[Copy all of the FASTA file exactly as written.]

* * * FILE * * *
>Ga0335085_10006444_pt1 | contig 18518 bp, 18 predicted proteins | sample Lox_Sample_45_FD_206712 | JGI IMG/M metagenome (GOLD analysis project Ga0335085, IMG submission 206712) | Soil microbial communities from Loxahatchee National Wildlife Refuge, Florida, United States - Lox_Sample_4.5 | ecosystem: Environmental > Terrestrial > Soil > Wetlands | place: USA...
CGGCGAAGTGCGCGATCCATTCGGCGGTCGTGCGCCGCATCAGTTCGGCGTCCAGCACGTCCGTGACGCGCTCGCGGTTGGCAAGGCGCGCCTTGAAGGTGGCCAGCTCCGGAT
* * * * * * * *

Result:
>Ga0335085_10006444_pt1 | contig 18518 bp, 18 predicted proteins | sample Lox_Sample_45_FD_206712 | JGI IMG/M metagenome (GOLD analysis project Ga0335085, IMG submission 206712) | Soil microbial communities from Loxahatchee National Wildlife Refuge, Florida, United States - Lox_Sample_4.5 | ecosystem: Environmental > Terrestrial > Soil > Wetlands | place: USA...
CGGCGAAGTGCGCGATCCATTCGGCGGTCGTGCGCCGCATCAGTTCGGCGTCCAGCACGTCCGTGACGCGCTCGCGGTTGGCAAGGCGCGCCTTGAAGGTGGCCAGCTCCGGAT